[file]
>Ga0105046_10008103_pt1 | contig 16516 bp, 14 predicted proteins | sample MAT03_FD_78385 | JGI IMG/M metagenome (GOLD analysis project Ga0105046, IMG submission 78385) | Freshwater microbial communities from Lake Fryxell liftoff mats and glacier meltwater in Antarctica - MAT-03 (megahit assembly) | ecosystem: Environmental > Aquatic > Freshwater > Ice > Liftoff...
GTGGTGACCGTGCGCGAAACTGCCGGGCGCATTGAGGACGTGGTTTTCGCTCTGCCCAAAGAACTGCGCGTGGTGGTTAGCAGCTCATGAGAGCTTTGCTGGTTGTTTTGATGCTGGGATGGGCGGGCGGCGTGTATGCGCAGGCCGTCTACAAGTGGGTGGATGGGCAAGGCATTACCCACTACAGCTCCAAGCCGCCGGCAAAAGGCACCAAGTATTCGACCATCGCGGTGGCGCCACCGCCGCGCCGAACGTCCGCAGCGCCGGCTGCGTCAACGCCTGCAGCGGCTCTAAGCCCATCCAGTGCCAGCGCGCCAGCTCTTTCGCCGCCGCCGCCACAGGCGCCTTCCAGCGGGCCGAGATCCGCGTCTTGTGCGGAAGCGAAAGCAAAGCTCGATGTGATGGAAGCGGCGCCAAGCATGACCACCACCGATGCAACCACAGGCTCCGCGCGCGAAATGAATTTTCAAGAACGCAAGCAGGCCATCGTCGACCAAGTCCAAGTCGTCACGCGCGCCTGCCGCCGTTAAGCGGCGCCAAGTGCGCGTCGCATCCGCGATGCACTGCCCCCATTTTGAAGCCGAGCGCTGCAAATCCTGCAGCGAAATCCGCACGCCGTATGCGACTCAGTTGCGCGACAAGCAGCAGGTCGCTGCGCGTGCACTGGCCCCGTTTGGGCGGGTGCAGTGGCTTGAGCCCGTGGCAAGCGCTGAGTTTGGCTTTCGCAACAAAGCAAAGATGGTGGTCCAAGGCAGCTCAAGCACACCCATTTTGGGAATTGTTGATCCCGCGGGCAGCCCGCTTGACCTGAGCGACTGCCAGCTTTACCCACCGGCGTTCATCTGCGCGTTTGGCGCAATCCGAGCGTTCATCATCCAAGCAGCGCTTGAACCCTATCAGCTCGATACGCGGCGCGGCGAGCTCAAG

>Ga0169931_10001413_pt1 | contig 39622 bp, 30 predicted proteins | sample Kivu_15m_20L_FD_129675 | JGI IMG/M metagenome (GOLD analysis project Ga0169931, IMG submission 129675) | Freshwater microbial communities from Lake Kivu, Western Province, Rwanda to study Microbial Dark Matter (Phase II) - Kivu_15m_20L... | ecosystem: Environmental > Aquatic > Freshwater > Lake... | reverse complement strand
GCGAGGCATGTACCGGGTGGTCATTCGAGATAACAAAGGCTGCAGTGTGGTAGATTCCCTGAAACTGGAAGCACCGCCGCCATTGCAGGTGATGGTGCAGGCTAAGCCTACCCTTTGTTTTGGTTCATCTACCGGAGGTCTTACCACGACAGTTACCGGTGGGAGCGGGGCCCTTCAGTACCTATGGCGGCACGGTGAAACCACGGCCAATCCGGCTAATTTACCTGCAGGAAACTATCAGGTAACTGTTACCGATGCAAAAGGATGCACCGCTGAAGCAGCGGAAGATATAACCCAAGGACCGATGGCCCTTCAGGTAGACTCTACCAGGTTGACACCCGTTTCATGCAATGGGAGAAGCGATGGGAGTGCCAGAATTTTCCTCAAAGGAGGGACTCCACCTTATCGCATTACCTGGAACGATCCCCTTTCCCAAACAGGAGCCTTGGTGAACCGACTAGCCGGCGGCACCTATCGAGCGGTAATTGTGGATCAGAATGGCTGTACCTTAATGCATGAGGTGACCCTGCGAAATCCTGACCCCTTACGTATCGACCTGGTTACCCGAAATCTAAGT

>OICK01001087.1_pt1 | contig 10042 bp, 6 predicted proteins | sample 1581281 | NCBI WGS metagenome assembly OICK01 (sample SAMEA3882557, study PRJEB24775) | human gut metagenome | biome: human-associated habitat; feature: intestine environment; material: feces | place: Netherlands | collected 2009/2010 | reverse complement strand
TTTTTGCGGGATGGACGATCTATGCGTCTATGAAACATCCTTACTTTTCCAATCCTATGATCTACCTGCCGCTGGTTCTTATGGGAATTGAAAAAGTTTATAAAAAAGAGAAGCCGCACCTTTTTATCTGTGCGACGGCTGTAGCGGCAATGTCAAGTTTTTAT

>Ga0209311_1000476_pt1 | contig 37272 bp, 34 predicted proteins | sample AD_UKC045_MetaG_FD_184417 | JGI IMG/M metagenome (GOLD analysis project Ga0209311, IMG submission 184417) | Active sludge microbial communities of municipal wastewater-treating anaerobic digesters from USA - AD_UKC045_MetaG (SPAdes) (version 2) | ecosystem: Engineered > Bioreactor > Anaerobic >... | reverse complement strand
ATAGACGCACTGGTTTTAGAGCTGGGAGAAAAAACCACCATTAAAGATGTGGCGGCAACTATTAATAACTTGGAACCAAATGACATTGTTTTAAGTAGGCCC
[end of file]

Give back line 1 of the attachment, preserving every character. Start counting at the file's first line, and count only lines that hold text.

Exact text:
>Ga0105046_10008103_pt1 | contig 16516 bp, 14 predicted proteins | sample MAT03_FD_78385 | JGI IMG/M metagenome (GOLD analysis project Ga0105046, IMG submission 78385) | Freshwater microbial communities from Lake Fryxell liftoff mats and glacier meltwater in Antarctica - MAT-03 (megahit assembly) | ecosystem: Environmental > Aquatic > Freshwater > Ice > Liftoff...